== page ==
In loving, living memory, John Melançon 1928 – 2007
If drugs were legal, my friend Andrew would not have died Sunday night.
This was not my first reaction. My first reaction was unfocused rage (which itself seems to be a coping method when faced with overwhelming sadness).
I want an excuse to punch someone. (Learned tonight: It is surprising how hard one can punch a flat metal pole and not feel much pain.) I want to kill the person who sold Andrew the heroin. (These feelings are not in the past tense.) Thinking about Andrew and mentally celebrating his life focused my rage, however, on the more culpable target of the multiplied evils of drug prohibition. I want to upend the world and shake things into place.
The prohibition of some drugs -- the urge to legislate frequently awful substances out of existence merged with militarized police tactics to attack points of production and distribution, and sometimes transit, but almost never the financing -- is perhaps the most clearly documented public policy failure to still be ruining people's lives. We have experimental evidence -- or rather, as close as we can get in real life -- from changes in policy over time and across places. Alcohol prohibition in the United States from 1920 to 1933 and the decriminization and legalization of additional drugs in other countries today show that harm reduction, instead of prohibition, would have saved more than a hundred thousand lives over the past decade in the United States. More than ten thousand people a year die in the United States alone from violence related to the illegal drug trade and police enforcement against it, as well as the irregular access to and content of unregulated substances. Oh, and the evidence also shows use doesn't go up significantly upon decriminalization, if the amount of use is what you really care about.
The bitter irony is that people most opposed to the genuine evils of drug abuse support policies that make those same evils worse, that corrupt our legal and police institutions, and that provide cover for murderous repression in the United States and in our government's actions overseas, especially in Latin America. This practice of compounding evil is propped up, against all the evidence, in part because it just doesn't feel right for many people to countenance making legal something they have reason to hate, and our mindless media allows us to feel the strongest emotions about things that aren't true. Today let me to put forth a countering emotion.
The policy of trying to control, through violence, what people put in their bodies has robbed me of a person I love.
Let's be clear: The Prohibitionists were right. Alcohol is evil, or rather has many directly attendant evils, including its own hundreds of thousands of deaths in the past decade. But making it illegal is proven to be worse all around (and better policies of harm reduction could further lessen the current toll). The stories of people's lives destroyed by gang violence, police violence, imprisonment, overdose, and more can and must be told for us to see this true picture.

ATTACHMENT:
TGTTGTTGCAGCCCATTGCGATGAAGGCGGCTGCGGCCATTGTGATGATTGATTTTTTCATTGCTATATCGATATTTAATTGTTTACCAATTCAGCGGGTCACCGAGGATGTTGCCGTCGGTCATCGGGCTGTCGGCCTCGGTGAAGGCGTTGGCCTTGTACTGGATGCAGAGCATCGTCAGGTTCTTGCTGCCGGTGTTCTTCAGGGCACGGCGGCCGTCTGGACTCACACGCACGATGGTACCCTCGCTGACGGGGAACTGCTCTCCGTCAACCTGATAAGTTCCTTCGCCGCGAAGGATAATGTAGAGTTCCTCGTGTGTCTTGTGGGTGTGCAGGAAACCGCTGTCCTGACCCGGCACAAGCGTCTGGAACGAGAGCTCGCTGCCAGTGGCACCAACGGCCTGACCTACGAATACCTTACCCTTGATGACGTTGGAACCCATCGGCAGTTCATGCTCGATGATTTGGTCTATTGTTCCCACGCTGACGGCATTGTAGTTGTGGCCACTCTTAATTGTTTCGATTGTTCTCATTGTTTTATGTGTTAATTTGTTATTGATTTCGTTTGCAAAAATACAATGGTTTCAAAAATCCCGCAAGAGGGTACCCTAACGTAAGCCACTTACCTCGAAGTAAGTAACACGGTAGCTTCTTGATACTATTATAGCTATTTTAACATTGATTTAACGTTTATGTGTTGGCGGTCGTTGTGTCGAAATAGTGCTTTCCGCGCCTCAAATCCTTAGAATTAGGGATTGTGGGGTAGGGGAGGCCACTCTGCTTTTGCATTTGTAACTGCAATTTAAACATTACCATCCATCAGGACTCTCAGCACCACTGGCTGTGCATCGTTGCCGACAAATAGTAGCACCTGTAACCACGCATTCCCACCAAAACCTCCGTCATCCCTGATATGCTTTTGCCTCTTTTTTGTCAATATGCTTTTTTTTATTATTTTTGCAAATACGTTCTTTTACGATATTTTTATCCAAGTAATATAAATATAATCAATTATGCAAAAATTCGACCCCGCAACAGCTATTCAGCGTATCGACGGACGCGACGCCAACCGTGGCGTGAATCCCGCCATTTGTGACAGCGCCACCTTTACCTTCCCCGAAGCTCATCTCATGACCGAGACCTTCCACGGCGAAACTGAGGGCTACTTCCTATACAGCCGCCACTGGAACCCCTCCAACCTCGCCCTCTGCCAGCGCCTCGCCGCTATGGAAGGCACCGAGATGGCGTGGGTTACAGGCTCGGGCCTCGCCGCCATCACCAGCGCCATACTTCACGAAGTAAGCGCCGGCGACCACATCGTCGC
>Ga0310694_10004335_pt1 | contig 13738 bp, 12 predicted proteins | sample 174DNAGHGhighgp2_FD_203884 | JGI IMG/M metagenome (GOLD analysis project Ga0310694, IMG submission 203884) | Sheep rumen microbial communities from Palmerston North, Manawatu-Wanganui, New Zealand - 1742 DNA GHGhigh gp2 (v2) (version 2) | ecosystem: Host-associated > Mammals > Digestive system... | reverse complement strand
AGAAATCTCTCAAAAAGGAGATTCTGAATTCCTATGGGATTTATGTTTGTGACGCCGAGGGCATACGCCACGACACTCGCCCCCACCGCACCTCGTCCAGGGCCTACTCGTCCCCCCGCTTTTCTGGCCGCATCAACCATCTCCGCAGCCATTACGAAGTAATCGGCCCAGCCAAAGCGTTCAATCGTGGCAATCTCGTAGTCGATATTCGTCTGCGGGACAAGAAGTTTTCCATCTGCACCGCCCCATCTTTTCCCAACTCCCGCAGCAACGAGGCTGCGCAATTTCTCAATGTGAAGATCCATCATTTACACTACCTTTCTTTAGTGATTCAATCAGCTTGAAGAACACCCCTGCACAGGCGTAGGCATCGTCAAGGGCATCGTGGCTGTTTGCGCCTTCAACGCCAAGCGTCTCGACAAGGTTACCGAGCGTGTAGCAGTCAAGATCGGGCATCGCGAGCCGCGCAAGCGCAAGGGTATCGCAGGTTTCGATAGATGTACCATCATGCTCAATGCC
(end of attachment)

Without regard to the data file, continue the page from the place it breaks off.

Perhaps some people are too good for this world, or rather, too aware, too sensitive. I've thought that about others more than Andrew. He was too savvy, knowledgable to the point where most simply become cynical, yet he was never mean-spirited; he had too strong of a personality. But I am sure many felt the same about Phil Ochs.
The tragedy of millions -- poverty, war, and the attendant dying by preventable disease and malnutrition -- does not impact most of us, myself included, the way something that happens to someone we have a story to go with affects us. Those with the rare capacity to feel something of the true magnitude of the sadness and joy of our billions of fellow humans on this planet often also have the rare gift of crafting this overwhelming reality into stories that we can emotionally grasp and react to.
I dedicate these words to Andrew, whose voice, had it had the reach it deserved -- ever intelligent, ever entertaining, ever kind and funny, so often imparting interesting knowledge -- might have saved his own life and certainly made this world more worthy of his living in it.
Coda: One more tragedy is how much better he could have said this. He had recently met a woman who had PTSD from a police raid on a wrong address and wanted to co-write her story with her, and tell the larger story of the real, human harm the corrupt drug war is doing through her story. The heightened danger of overdose for users would have been the smallest part of the tragedy in his telling.
http://mlncn.com/node/1844 (very initial draft obituary)
Violent deaths related to the illegal drug trade: at least 5,000 a year. http://www.esquire.com/the-side/richardson-report/drug-war-facts-090109
Causes of death from all sources - 10,000 opioid overdoses a year (half preventable?) - http://drugwarfacts.org/cms/?q=node/30